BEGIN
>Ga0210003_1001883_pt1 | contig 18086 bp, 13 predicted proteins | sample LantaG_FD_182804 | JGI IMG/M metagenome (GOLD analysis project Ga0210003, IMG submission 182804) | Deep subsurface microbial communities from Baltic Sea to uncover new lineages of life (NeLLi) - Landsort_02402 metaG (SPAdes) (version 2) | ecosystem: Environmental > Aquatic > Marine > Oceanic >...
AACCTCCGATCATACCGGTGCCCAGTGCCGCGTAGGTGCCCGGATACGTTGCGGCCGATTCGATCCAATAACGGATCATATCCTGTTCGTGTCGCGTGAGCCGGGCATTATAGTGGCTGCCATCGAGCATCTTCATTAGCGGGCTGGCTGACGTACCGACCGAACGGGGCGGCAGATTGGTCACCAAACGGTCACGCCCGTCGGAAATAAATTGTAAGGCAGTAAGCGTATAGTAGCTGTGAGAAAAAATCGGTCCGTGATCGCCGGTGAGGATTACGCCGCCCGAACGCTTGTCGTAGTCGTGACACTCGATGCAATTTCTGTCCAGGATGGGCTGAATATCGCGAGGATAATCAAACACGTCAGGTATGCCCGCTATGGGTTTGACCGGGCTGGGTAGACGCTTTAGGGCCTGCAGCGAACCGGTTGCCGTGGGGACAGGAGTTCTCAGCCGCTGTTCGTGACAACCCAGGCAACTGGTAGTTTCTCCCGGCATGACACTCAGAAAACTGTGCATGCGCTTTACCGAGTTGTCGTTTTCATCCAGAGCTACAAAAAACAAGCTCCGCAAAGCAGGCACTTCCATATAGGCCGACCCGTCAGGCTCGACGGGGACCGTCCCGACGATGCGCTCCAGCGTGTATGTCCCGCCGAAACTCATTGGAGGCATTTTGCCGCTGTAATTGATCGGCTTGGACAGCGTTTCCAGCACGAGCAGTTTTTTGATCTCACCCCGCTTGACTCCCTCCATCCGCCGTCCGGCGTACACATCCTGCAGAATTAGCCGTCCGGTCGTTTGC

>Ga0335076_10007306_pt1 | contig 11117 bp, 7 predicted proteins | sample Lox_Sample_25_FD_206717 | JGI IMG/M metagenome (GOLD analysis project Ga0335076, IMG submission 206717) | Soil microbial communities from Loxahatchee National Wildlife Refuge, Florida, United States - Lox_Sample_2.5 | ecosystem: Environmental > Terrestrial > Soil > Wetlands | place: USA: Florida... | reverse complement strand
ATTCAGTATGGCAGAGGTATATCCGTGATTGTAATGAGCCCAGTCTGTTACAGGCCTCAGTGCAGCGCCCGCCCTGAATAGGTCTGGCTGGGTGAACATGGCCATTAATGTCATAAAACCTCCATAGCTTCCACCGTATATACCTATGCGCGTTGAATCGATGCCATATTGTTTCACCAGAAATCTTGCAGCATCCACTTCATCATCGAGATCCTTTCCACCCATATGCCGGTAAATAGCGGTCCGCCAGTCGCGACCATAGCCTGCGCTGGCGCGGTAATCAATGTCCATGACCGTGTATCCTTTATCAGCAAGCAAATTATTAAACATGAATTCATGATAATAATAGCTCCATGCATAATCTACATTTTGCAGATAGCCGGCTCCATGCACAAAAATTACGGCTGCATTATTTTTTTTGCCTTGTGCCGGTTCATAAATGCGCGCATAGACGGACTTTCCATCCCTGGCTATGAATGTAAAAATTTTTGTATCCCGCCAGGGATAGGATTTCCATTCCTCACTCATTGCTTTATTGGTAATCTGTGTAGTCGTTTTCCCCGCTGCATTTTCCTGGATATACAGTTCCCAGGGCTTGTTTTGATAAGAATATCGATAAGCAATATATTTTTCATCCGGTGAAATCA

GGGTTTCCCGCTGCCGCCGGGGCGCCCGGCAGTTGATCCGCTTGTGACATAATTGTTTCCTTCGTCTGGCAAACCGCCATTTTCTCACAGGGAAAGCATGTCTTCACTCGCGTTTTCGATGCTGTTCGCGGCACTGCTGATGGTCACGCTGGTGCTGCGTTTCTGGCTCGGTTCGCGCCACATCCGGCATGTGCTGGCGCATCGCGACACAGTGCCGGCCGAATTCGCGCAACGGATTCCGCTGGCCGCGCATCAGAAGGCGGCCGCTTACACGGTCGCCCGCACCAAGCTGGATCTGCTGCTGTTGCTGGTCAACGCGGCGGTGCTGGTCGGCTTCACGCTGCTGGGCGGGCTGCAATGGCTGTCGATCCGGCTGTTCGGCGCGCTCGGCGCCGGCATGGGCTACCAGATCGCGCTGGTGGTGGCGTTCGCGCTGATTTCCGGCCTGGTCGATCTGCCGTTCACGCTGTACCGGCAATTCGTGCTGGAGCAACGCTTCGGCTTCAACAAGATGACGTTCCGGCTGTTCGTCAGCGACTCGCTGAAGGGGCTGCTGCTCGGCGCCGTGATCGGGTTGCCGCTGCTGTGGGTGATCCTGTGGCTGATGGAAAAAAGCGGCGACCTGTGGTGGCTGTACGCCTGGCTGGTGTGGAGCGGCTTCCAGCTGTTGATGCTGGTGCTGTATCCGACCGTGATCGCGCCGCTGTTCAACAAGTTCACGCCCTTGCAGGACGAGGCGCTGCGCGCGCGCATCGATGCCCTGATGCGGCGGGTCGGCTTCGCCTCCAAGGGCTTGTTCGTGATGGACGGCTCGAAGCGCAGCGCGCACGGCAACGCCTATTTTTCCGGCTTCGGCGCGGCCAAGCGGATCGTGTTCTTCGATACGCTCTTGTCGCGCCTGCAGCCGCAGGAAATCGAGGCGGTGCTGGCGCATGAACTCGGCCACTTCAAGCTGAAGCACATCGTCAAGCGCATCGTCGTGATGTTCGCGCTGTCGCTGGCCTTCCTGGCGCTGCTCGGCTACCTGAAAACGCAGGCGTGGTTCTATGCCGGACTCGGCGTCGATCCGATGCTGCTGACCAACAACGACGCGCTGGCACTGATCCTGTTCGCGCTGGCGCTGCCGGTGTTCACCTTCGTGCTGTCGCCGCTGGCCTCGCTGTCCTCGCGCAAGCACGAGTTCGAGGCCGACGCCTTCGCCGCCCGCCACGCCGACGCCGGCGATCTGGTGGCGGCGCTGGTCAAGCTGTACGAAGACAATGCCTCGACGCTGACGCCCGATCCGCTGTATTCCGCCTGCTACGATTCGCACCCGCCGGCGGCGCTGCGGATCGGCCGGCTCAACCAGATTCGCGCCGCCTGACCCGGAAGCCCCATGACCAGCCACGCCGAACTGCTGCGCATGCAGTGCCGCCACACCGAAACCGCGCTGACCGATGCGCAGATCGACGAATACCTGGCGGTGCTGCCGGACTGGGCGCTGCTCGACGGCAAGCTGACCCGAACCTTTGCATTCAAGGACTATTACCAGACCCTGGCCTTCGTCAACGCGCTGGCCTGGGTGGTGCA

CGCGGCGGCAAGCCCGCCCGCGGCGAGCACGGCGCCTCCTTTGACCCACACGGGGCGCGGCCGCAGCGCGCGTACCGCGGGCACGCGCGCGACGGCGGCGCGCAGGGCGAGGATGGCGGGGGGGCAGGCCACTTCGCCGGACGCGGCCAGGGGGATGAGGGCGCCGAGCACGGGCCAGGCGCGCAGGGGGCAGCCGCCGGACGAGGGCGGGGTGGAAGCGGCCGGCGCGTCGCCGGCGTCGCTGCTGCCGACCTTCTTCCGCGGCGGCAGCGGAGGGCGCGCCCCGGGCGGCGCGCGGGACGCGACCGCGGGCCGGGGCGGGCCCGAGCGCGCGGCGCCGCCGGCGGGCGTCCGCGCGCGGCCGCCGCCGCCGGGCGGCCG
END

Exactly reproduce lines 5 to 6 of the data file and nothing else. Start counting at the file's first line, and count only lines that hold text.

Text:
GGGTTTCCCGCTGCCGCCGGGGCGCCCGGCAGTTGATCCGCTTGTGACATAATTGTTTCCTTCGTCTGGCAAACCGCCATTTTCTCACAGGGAAAGCATGTCTTCACTCGCGTTTTCGATGCTGTTCGCGGCACTGCTGATGGTCACGCTGGTGCTGCGTTTCTGGCTCGGTTCGCGCCACATCCGGCATGTGCTGGCGCATCGCGACACAGTGCCGGCCGAATTCGCGCAACGGATTCCGCTGGCCGCGCATCAGAAGGCGGCCGCTTACACGGTCGCCCGCACCAAGCTGGATCTGCTGCTGTTGCTGGTCAACGCGGCGGTGCTGGTCGGCTTCACGCTGCTGGGCGGGCTGCAATGGCTGTCGATCCGGCTGTTCGGCGCGCTCGGCGCCGGCATGGGCTACCAGATCGCGCTGGTGGTGGCGTTCGCGCTGATTTCCGGCCTGGTCGATCTGCCGTTCACGCTGTACCGGCAATTCGTGCTGGAGCAACGCTTCGGCTTCAACAAGATGACGTTCCGGCTGTTCGTCAGCGACTCGCTGAAGGGGCTGCTGCTCGGCGCCGTGATCGGGTTGCCGCTGCTGTGGGTGATCCTGTGGCTGATGGAAAAAAGCGGCGACCTGTGGTGGCTGTACGCCTGGCTGGTGTGGAGCGGCTTCCAGCTGTTGATGCTGGTGCTGTATCCGACCGTGATCGCGCCGCTGTTCAACAAGTTCACGCCCTTGCAGGACGAGGCGCTGCGCGCGCGCATCGATGCCCTGATGCGGCGGGTCGGCTTCGCCTCCAAGGGCTTGTTCGTGATGGACGGCTCGAAGCGCAGCGCGCACGGCAACGCCTATTTTTCCGGCTTCGGCGCGGCCAAGCGGATCGTGTTCTTCGATACGCTCTTGTCGCGCCTGCAGCCGCAGGAAATCGAGGCGGTGCTGGCGCATGAACTCGGCCACTTCAAGCTGAAGCACATCGTCAAGCGCATCGTCGTGATGTTCGCGCTGTCGCTGGCCTTCCTGGCGCTGCTCGGCTACCTGAAAACGCAGGCGTGGTTCTATGCCGGACTCGGCGTCGATCCGATGCTGCTGACCAACAACGACGCGCTGGCACTGATCCTGTTCGCGCTGGCGCTGCCGGTGTTCACCTTCGTGCTGTCGCCGCTGGCCTCGCTGTCCTCGCGCAAGCACGAGTTCGAGGCCGACGCCTTCGCCGCCCGCCACGCCGACGCCGGCGATCTGGTGGCGGCGCTGGTCAAGCTGTACGAAGACAATGCCTCGACGCTGACGCCCGATCCGCTGTATTCCGCCTGCTACGATTCGCACCCGCCGGCGGCGCTGCGGATCGGCCGGCTCAACCAGATTCGCGCCGCCTGACCCGGAAGCCCCATGACCAGCCACGCCGAACTGCTGCGCATGCAGTGCCGCCACACCGAAACCGCGCTGACCGATGCGCAGATCGACGAATACCTGGCGGTGCTGCCGGACTGGGCGCTGCTCGACGGCAAGCTGACCCGAACCTTTGCATTCAAGGACTATTACCAGACCCTGGCCTTCGTCAACGCGCTGGCCTGGGTGGTGCA

CGCGGCGGCAAGCCCGCCCGCGGCGAGCACGGCGCCTCCTTTGACCCACACGGGGCGCGGCCGCAGCGCGCGTACCGCGGGCACGCGCGCGACGGCGGCGCGCAGGGCGAGGATGGCGGGGGGGCAGGCCACTTCGCCGGACGCGGCCAGGGGGATGAGGGCGCCGAGCACGGGCCAGGCGCGCAGGGGGCAGCCGCCGGACGAGGGCGGGGTGGAAGCGGCCGGCGCGTCGCCGGCGTCGCTGCTGCCGACCTTCTTCCGCGGCGGCAGCGGAGGGCGCGCCCCGGGCGGCGCGCGGGACGCGACCGCGGGCCGGGGCGGGCCCGAGCGCGCGGCGCCGCCGGCGGGCGTCCGCGCGCGGCCGCCGCCGCCGGGCGGCCG